Income and wealth gaps have a profound – and negative – effect on New Zealand, researchers have claimed.
Speaking to a conference on inequality organised by the Institute for Governance and Policy Studies, education researcher Cathy Wylie said inequality was “a chronic illness – and it’s getting worse”.
A poorer area like Porirua lost a quarter of its potential high school students to other areas, and half of those students were from its wealthier areas. That left high concentrations of poorer students in low-decile schools, which then struggled to cope.
Successful initiatives, such as the Manaiakalani project in South Auckland, were made possible only when schools were given extra funding and were joined up by a board sitting above them, Wylie said.
Speaking at the same conference, Professor Philippa Howden-Chapman, from Otago University, said poor housing was a major cause of preventable illness in New Zealand. Cold, uninsulated houses left many families unable to heat their homes or crowding together for warmth, which encouraged the spread of diseases.
People in the lowest 10% of income earners spent 13% of their income just on heating their house, while having the OECD’s highest rate of people moving house showed how often New Zealanders had to shift home to escape inadequate living conditions.
Solutions to housing inequality included renewed social house building programmes, a warrant of fitness for all rented homes and further spending on insulation programmes.
Tracey McIntosh, a senior lecturer at Auckland University, spoke of the danger of “normalising” the impact of inequality on Maori by the repeated use of phrases such as “the overrepresentation of Maori”.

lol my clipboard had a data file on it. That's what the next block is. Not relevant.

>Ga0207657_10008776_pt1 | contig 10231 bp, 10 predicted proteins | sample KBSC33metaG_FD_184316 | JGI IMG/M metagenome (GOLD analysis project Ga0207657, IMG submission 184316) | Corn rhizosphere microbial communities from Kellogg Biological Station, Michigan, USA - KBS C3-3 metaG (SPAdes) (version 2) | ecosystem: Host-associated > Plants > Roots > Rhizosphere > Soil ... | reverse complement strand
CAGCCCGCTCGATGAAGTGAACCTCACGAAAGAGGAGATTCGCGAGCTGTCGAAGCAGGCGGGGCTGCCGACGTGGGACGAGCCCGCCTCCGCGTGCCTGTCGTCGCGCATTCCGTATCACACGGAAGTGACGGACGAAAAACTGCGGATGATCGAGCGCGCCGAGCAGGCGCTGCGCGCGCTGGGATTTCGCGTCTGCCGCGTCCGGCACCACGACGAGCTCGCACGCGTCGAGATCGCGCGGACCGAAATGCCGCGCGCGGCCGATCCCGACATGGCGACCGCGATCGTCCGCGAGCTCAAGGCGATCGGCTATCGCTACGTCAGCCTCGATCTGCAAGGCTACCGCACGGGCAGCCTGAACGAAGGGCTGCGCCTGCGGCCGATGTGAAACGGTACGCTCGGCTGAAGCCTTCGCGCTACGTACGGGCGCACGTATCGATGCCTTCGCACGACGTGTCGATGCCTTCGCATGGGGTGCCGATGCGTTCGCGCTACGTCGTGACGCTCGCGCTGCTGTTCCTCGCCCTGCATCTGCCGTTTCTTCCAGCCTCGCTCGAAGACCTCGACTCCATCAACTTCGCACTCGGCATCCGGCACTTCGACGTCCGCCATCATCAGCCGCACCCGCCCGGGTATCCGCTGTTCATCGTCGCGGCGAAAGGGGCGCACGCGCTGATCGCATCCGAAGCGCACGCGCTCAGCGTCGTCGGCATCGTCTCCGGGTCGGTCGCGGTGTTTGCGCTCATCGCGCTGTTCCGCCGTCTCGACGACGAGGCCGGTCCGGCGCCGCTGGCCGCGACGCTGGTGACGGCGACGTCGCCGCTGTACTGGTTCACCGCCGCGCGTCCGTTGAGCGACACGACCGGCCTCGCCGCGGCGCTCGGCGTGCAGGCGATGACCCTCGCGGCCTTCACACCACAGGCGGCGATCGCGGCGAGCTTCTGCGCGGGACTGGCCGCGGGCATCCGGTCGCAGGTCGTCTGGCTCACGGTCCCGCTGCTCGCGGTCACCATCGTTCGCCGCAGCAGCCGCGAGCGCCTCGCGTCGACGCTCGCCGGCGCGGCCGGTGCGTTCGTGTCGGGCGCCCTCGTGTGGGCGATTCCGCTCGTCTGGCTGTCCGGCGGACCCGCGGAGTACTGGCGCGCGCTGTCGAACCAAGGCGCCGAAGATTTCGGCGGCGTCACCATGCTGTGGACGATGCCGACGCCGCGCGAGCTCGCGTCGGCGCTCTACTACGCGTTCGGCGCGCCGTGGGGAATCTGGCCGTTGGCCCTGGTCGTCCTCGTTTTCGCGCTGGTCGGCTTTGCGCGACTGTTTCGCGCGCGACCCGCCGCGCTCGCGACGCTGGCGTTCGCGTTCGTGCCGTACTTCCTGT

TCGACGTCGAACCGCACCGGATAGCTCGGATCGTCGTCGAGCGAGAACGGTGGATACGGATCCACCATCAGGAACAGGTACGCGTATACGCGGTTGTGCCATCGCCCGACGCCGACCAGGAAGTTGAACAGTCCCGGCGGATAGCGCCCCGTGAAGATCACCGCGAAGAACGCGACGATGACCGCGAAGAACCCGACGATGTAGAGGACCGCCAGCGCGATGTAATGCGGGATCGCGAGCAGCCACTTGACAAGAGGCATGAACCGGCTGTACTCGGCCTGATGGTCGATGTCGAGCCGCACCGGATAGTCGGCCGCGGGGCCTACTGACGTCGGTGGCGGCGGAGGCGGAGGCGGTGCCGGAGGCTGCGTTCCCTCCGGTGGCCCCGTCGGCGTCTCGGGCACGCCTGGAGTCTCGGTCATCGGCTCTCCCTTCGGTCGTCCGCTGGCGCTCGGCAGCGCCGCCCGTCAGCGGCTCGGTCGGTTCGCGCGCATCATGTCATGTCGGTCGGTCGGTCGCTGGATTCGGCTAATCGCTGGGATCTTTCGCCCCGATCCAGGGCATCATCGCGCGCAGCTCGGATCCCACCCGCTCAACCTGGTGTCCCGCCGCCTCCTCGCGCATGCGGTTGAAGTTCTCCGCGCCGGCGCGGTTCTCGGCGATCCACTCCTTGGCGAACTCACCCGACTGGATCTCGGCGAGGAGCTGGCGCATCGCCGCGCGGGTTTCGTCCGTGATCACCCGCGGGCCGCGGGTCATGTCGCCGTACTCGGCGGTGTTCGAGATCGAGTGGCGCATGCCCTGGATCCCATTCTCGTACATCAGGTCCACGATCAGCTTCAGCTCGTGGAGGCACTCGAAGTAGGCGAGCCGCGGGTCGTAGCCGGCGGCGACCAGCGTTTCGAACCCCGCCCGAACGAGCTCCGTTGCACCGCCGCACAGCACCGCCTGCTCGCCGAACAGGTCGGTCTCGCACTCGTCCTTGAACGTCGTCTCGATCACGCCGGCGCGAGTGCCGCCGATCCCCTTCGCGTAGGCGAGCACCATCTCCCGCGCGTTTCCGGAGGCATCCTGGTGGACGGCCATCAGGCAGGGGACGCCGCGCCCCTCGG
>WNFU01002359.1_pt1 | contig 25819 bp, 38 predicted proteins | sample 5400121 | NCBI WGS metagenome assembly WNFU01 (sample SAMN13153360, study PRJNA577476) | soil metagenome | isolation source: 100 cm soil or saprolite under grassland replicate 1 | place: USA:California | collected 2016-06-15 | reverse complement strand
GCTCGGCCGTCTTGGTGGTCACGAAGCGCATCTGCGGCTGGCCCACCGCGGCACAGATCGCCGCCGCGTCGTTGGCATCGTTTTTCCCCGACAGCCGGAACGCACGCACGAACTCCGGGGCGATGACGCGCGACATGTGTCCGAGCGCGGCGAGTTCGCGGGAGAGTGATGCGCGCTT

She also stressed Linda Tuhiwai Smith’s “call for concepts” and the need for new ways of talking about inequality. New policies also held out hope, she said, pointing to a youth hub in south Waikato, built as part of the government’s social sector trials, which for $167,000 had helped reduce offending among local young people by 87%.
In contrast, keeping someone in prison cost $92,000 a year, and over $700 million was spent each year on the prison system.
Professor Paul Dalziel, from Lincoln University, stressed the need to tackle skills gaps to reduce inequality. Some 40% of people aged 30-34 earned less than a fulltime minimum wage, while hundreds of occupations were on official lists indicating significant skills shortages.
However, the current system was not catering to the full diversity of learners, nor was it giving sufficient attention to trades skills or providing good transitions between high school and tertiary institutions.
Geoff Bertram, a retired Victoria University economist, said the sudden rise in income inequality in New Zealand from the mid-1980s to the mid-1990s had significantly shifted wealth to the top end of the distribution.
He advocated a three-pronged approach to tackling this problem. First, the government needed to crack down on monopolies and do more to protect consumers. This could be done by amending the Commerce Act to strengthen its “pro-consumer” intent and being willing to take profits from monopolistic operators and redistribute them among consumers.
Second, wages could be lifted through improved collective bargaining and tackling the “disempowering and fragmenting” effect of casualised work. Governments could “nudge” firms by withholding contracts from those who paid their CEO more than a certain multiple of workers’ pay.
Third, more taxes on wealth were needed, and they should target the recipients of wealth transfers, rather than trying to tax the donor, which was too easily avoided.